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Time To Prepare


At the last of Summer disappears from memory and we find ourselves deep into the colourful season of falling leaves and with Winter firmly on the horizon, it’s time once again to think about winter motoring and the challenging driving conditions the dark days bring.




The View Out

As the darkness descends the need for a clear view from the driver’s seat is paramount. Make sure that the windscreen is squeaky clean and that the washer bottle is topped up with a quality screen wash solution. The washer bottle will need filling again during Winter so familiarise yourself as to its location under the bonnet.


At the same time, check the windscreen for cracks or chips. Even slight damage can weaken the glass, so make sure any such are repaired by a visiting car windscreen concession or have it checked by the local car servicing garage to be on the safe side. Check the operation and sweep of the wipers while you’re at it to ensure a clean and judder-free operation. If in doubt have the blades changed because a car can fail the MOT test on that alone. Unsure? Ask your garage to check. It is not expensive and is a simple operation.


Interior damp is the driver’s enemy. Warm bodies in damp clothes will quickly fog the glass so make sure the air-con is working as it should; climate control is not just for Summer. Breath, greasy kebabs and cigarette smoke don’t help either. Damp, smeary glass can make visibility difficult and will also create specular highlights from on-coming traffic headlights, adding to the difficulties of seeing.


The low Winter sun, although not warm, can be blinding. Again, the clean screen rules apply but also remember to use the sun visor and sunglasses where appropriate and make more use of headlights in bad weather. Remember too, that with the low sun behind the car the view out of rear-facing mirrors can be dazzled, perhaps hiding cyclists coming up on the inside for example so ensure wing mirrors are clean and properly set.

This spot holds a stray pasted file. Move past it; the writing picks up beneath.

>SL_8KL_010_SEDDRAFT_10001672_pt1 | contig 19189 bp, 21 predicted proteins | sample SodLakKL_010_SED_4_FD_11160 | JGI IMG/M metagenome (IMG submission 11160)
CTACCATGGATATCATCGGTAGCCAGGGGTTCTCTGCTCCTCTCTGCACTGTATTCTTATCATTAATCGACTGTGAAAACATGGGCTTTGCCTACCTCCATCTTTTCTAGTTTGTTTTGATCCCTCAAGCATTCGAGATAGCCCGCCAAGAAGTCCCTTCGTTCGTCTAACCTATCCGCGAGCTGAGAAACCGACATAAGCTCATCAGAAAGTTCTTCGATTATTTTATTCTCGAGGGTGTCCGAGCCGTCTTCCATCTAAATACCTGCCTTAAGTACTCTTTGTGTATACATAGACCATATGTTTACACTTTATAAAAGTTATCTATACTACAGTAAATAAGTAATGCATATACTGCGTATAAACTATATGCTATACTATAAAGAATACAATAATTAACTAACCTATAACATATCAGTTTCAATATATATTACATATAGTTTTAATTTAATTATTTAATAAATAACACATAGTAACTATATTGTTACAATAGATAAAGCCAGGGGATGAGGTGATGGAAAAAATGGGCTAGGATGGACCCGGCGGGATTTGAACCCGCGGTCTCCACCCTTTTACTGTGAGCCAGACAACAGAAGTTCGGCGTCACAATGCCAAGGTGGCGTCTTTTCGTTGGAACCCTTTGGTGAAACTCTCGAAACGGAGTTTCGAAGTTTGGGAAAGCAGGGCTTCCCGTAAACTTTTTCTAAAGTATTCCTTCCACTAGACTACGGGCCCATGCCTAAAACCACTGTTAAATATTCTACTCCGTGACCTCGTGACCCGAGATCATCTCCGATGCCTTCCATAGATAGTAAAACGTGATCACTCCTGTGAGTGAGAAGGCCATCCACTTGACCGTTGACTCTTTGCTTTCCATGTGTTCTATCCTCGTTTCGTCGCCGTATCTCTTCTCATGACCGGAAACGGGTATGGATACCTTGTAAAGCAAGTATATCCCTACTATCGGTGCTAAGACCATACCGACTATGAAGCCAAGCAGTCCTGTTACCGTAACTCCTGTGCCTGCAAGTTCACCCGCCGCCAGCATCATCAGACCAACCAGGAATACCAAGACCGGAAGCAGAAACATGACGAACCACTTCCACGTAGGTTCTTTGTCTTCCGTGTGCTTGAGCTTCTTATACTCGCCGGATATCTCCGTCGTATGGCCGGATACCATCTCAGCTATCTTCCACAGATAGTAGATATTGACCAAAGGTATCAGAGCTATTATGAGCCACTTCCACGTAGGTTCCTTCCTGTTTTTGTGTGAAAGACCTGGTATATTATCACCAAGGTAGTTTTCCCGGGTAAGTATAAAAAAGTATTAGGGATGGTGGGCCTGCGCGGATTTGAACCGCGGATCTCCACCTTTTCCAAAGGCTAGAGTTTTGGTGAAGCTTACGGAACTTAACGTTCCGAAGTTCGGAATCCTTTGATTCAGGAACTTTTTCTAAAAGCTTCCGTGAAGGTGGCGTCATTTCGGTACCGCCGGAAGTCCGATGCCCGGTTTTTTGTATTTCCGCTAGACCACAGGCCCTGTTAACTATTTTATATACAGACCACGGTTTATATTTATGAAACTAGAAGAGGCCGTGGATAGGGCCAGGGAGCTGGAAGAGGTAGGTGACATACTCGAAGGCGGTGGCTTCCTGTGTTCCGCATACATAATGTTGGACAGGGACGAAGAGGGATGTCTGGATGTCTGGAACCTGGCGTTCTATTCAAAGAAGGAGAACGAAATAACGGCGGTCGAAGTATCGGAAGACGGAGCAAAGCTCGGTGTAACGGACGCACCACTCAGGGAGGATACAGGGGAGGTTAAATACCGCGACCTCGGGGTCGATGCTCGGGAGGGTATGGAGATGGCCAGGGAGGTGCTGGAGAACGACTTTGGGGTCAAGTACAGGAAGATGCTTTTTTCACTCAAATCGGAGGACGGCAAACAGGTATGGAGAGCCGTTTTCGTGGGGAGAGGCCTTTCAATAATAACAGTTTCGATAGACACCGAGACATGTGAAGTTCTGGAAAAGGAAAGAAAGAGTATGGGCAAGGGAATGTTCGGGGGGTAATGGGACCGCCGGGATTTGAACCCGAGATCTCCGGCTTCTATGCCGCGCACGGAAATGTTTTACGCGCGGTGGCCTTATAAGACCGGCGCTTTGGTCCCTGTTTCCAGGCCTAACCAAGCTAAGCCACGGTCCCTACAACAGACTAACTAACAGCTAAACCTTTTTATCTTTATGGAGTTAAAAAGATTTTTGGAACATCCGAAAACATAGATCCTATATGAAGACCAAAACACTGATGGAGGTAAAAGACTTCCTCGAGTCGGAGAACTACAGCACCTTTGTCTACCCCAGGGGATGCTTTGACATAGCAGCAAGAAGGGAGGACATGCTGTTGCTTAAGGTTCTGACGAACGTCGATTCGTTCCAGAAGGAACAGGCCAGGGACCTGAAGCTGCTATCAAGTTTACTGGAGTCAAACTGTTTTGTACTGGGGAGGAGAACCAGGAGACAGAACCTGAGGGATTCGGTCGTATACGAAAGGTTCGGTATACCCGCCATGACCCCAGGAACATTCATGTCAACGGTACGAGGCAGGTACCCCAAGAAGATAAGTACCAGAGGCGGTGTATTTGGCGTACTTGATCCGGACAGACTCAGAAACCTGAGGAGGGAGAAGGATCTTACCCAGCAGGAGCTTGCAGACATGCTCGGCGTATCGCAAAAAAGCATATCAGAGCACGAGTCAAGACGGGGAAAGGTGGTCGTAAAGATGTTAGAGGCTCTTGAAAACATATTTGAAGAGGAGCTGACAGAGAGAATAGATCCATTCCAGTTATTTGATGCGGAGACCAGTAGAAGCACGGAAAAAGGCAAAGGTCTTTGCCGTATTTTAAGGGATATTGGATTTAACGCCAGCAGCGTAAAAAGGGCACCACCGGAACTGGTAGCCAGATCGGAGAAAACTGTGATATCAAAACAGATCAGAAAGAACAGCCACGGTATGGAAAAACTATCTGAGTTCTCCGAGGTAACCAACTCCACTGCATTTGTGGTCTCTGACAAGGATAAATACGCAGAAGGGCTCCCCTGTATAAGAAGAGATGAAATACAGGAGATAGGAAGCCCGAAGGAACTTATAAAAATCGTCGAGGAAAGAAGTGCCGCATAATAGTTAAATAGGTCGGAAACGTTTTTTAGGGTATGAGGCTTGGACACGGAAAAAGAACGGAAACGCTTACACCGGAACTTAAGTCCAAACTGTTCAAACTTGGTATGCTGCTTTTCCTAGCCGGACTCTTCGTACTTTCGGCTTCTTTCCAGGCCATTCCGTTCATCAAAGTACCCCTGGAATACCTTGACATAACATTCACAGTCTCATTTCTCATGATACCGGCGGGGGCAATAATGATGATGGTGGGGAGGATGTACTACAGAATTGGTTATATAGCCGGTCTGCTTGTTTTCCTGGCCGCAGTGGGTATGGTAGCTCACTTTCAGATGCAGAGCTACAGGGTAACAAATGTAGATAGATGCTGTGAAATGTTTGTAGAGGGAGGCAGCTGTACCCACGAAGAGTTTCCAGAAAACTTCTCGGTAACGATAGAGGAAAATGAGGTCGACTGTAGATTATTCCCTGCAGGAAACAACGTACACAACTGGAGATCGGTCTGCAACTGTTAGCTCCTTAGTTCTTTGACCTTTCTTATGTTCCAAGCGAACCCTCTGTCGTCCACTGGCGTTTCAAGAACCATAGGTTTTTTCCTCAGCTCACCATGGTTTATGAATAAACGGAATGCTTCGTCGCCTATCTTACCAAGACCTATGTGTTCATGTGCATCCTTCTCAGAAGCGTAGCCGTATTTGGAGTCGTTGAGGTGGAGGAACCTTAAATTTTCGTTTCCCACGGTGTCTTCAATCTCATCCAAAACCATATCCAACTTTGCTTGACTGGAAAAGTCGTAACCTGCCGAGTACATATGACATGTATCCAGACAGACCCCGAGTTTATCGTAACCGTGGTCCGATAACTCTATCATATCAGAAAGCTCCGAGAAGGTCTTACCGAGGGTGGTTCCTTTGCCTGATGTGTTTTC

On The Road

Autumn and winter road conditions can be treacherous. Be mindful of your driving style and watch out for accumulations of wet leaves and puddles that may mask nasty potholes, given the state of our roads today. Although the British climate is generally benign, we can get ice and snow and as has happened so often, we are rarely prepared for it. Soaking roads can cause aquaplaning and we all know the perils of black ice. The simple answer is to slow down in bad conditions.


Car Components


Battery


Consider consulting your local professional servicing garage about a pre-Winter check-up. Call it a personal mini-MOT if you like. For example, even old batteries work well enough in the warm weather but when the mercury drops it is a different story. Cold weather will find out a dodgy battery in short order. That sluggish turnover or the deadly ‘click of doom’, may well signal the end of battery life. If your car battery age is five years or older then a change makes sense. A battery can die on you at any time. They are not that expensive, but remember, some of the latest cars have special batteries; ask your technician to make sure.


Bulbs


The same goes for car light bulbs. These days they last a long time but in due course, fail they will. As owners, we can never know when this will happen but we can at least make sure by way of a weekly check, that they are all working. Get a friend or relative to watch as the brakes and indicators are applied.


Tyres

If the car’s tyres are looking a bit tired (sorry) and worn and the tread depth is getting near the minimum of 3mm, replace them before wetter, more slippery conditions set in. Do a physical or ask your garage to assess them.




Antifreeze


With modern cars and sealed systems we tend to forget this aspect and it’s is not the issue it used to be. But systems can get worn or damaged so always ask at service time for a through check-over by your automotive technician as part of routine maintenance.


You And Yours


Things to keep in the car for Autumn and Winter includes some de-icer (Never de-ice a windscreen with hot water!), a good quality scraper and a torch. Maybe a blanket and some water and a snack or two wouldn’t go amiss either. You will probably have some form of navigation either built-in or as an accessory, so make sure they are working. Many drivers today use their smartphone for map services so make sure there’s a charging cable that fits into a powerbank or a 12v socket always on hand.


Every year motorists get warned about our unpredictable weather and ill-prepared cars and yet still they get caught out. Don’t be that person. Get ready.

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